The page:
Interested in learning more?
Get our free ebook “Is A No-Pay MBA For You?”
Here’s how a No-Pay MBA works
Take courses from top business programs
You’ll choose your courses from the No-Pay MBA course list, which is composed of massive open online courses (MOOCs) from leading business schools. You can take most, if not all, of your courses completely free of charge.
Study at your own pace
A No-Pay MBA can be fit into a busy schedule. Take courses at a pace that works for you. By studying part time, you can easily finish the program in two years.
Does this sound like you?
“I would like to move into a management role, and I need a more solid foundation in business in order to do that. “
“I’m competing with MBAs for jobs. I have great experience, but I need the knowledge and confidence a business education will provide me.”
“I run my own business. I am looking to improve my business skills, but a traditional MBA costs too much time and money.”
“I’m good at my job, but having a business ‘vocabulary’ would help me to interact with people at an executive level.”
“I didn’t study business in college, but now I think an understanding of business concepts could help me advance in my career. I’m looking for a way to distinguish myself from other people in my field.”
“I have considered going to a regular MBA program - more than once - but I’ve always been scared off by the price. I’m not sure the investment would pay off for me.”
You may be a good candidate for a No-Pay MBA if…
You already have at least a bachelor’s degree.
You are not interested in going back to school full time.
Your primary interest is in understanding business concepts and learning a new set of skills.
You work or plan to work in a field that is not dominated by MBAs.
You are highly self motivated.
Wondering if a No-Pay MBA might be for you?
Subscribe to our mailing list and we’ll send you a free ebook to help you figure out if a MOOC-based MBA equivalent is the best option for you.
Are you ready to start your No-Pay MBA?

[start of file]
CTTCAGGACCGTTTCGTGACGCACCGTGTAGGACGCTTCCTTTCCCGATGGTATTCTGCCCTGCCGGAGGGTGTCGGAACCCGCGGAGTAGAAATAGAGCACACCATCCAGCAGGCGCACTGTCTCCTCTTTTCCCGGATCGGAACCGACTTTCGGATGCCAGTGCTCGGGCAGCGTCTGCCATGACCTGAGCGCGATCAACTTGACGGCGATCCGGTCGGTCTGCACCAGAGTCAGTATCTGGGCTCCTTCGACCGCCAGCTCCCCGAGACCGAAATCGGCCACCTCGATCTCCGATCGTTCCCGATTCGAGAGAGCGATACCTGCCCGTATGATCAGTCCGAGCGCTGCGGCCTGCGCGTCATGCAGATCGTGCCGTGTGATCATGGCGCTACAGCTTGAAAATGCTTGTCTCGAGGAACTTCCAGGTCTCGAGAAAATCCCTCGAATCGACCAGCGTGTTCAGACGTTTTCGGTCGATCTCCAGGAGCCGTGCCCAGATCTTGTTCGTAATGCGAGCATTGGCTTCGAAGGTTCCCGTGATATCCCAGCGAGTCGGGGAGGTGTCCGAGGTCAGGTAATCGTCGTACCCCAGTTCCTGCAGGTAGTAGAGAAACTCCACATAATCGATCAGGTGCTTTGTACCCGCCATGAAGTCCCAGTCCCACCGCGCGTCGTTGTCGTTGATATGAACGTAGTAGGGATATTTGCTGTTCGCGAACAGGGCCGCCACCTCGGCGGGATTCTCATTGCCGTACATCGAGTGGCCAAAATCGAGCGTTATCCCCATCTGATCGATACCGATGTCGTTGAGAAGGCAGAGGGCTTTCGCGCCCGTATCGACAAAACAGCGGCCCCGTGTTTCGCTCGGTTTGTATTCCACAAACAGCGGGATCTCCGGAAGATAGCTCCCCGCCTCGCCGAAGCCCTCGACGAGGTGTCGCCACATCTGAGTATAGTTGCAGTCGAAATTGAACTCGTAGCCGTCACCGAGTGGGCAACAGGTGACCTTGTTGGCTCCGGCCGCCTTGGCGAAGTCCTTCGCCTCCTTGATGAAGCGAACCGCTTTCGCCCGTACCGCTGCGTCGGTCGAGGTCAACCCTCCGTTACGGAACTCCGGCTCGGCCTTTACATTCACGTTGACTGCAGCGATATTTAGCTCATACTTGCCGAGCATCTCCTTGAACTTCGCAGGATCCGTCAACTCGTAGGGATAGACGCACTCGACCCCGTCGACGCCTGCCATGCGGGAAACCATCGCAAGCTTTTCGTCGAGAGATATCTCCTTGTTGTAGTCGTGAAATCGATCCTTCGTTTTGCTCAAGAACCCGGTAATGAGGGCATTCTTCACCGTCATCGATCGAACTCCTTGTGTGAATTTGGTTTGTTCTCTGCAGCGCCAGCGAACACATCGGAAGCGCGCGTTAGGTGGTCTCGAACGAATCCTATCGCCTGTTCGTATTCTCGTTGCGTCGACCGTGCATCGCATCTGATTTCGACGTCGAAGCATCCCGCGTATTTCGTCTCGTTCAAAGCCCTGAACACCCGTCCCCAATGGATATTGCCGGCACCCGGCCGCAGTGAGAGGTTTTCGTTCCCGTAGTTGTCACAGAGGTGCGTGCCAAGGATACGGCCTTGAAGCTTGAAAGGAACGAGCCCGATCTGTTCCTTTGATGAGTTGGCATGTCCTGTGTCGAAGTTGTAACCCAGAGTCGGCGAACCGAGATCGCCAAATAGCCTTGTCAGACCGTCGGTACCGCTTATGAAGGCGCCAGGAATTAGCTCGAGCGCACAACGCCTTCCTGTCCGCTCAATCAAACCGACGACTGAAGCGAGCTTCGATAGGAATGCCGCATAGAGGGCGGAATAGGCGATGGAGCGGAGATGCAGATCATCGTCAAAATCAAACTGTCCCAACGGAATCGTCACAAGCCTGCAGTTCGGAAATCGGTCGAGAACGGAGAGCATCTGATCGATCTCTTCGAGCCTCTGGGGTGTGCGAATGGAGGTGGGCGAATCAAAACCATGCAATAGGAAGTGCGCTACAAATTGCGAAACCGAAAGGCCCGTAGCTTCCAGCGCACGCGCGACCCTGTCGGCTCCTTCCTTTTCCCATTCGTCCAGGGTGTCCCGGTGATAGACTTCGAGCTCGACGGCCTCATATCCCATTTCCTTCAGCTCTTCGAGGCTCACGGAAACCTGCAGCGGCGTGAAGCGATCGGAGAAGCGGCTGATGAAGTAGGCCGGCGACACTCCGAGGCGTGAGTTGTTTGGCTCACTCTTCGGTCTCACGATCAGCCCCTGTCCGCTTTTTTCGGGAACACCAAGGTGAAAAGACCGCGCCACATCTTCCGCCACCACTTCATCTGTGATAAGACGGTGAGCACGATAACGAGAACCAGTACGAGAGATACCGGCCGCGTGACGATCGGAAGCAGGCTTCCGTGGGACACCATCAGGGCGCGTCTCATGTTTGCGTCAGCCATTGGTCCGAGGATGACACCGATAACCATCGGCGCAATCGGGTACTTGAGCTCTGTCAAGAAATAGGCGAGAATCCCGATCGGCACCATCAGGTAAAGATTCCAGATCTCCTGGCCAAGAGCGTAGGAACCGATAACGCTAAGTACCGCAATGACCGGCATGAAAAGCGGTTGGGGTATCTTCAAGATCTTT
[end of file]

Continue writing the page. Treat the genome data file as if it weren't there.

Find out more about how to become part of the global network of people who are working on No-Pay MBAs.
Meet some of the people who are working on No-Pay MBAs
Join the No-Pay MBA Network
Meet Laurie Pickard, No-Pay MBA Founder
“Laurie Pickard’s gamble to earn an MBA entirely out of MOOCs is paying off—and not just because she saved six figures by forgoing a traditional degree. As the blogger behind The No-Pay MBA, which chronicles her journey through the B-school curriculum, Pickard has become a household name in the MOOC (massive open online course) world.”
-“How to get an MBA education for less than $1000,”Fortune, March 16 2015
What People Are Saying
No-Pay MBA unwraps education and ties learners’ outcomes to their grit, persistence, hard work, tenacity, and resourcefulness — not their wallets or the amount of time they spend in a classroom. This, I believe, reflects the true spirit of seeking knowledge and putting it to use to improve one’s quality of life.
The possibility of doing a no or low cost MBA will open up doors for many people who want to move into new careers. This program helps to deliver on one of the initial promises that MOOC enthusiasts like myself were so fond of, but which hasn’t come to enough fruition yet: giving access to higher education for those who didn’t have that before.
No-Pay MBA is becoming a catalyst for people who now recognize that skills are actually more important than a piece of paper. Just as Google and Facebook are happy to hire developers who may not have a formal degree, but stand out on sites such as Stackoverflow and Github, the No-Pay MBA is in a position to make this career path open to business professionals.
Being able to pick and choose which subjects in which order was really exciting. When I knew there was a topic I needed to learn more about, I could start with a few articles, and then add a MOOC whenever the next appropriate course became available.
For promotion in my current role at work, an MBA is required / recommended. In addition to demonstrating my knowledge at my company, I have presented my No Pay MBA curriculum to my manager as evidence that I am ready for that next step.